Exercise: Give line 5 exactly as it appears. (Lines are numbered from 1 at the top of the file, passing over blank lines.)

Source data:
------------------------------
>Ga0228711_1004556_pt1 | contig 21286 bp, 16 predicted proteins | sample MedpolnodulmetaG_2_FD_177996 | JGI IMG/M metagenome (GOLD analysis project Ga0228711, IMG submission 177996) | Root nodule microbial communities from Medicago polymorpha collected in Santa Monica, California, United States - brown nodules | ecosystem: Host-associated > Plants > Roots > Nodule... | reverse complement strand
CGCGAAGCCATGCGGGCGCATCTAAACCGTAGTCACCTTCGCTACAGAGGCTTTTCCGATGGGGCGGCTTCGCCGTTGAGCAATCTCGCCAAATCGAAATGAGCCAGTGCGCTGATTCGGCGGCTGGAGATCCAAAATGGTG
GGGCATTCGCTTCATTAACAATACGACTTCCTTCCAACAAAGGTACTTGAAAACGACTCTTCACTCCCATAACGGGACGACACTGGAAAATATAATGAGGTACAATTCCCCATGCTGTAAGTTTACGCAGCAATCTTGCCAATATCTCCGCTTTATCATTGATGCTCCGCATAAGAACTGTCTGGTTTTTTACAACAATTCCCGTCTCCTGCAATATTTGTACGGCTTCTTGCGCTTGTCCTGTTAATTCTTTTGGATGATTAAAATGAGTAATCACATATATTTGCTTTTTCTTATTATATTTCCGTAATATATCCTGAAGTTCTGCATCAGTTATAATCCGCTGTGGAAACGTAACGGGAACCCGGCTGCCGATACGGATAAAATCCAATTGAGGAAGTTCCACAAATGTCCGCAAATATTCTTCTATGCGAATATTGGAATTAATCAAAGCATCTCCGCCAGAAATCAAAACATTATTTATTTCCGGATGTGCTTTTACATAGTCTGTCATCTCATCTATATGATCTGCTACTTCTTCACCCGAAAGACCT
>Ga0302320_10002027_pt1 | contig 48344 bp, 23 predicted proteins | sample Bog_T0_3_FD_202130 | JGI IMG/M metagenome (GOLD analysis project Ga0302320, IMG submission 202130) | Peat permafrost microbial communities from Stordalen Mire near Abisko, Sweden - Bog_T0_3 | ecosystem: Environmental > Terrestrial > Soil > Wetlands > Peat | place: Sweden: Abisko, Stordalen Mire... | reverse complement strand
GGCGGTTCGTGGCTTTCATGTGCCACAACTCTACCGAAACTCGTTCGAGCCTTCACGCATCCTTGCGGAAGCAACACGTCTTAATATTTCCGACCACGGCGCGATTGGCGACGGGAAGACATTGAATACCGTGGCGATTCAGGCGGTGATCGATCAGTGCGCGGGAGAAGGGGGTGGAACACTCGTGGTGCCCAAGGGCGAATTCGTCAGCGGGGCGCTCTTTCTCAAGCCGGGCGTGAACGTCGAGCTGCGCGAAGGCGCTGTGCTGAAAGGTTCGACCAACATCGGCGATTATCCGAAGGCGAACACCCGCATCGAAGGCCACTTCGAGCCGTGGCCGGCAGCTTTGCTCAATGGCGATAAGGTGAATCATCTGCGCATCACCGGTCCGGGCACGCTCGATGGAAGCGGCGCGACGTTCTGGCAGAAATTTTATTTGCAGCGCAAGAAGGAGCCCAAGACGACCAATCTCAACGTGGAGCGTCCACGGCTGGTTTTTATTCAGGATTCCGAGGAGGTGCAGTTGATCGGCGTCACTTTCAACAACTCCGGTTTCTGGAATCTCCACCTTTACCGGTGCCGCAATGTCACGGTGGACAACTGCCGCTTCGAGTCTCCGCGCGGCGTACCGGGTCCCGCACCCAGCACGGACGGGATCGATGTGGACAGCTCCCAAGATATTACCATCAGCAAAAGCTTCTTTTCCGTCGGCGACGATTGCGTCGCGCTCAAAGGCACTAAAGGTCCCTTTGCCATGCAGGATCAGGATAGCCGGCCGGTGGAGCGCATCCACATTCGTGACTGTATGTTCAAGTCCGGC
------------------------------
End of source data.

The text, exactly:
GGCGGTTCGTGGCTTTCATGTGCCACAACTCTACCGAAACTCGTTCGAGCCTTCACGCATCCTTGCGGAAGCAACACGTCTTAATATTTCCGACCACGGCGCGATTGGCGACGGGAAGACATTGAATACCGTGGCGATTCAGGCGGTGATCGATCAGTGCGCGGGAGAAGGGGGTGGAACACTCGTGGTGCCCAAGGGCGAATTCGTCAGCGGGGCGCTCTTTCTCAAGCCGGGCGTGAACGTCGAGCTGCGCGAAGGCGCTGTGCTGAAAGGTTCGACCAACATCGGCGATTATCCGAAGGCGAACACCCGCATCGAAGGCCACTTCGAGCCGTGGCCGGCAGCTTTGCTCAATGGCGATAAGGTGAATCATCTGCGCATCACCGGTCCGGGCACGCTCGATGGAAGCGGCGCGACGTTCTGGCAGAAATTTTATTTGCAGCGCAAGAAGGAGCCCAAGACGACCAATCTCAACGTGGAGCGTCCACGGCTGGTTTTTATTCAGGATTCCGAGGAGGTGCAGTTGATCGGCGTCACTTTCAACAACTCCGGTTTCTGGAATCTCCACCTTTACCGGTGCCGCAATGTCACGGTGGACAACTGCCGCTTCGAGTCTCCGCGCGGCGTACCGGGTCCCGCACCCAGCACGGACGGGATCGATGTGGACAGCTCCCAAGATATTACCATCAGCAAAAGCTTCTTTTCCGTCGGCGACGATTGCGTCGCGCTCAAAGGCACTAAAGGTCCCTTTGCCATGCAGGATCAGGATAGCCGGCCGGTGGAGCGCATCCACATTCGTGACTGTATGTTCAAGTCCGGC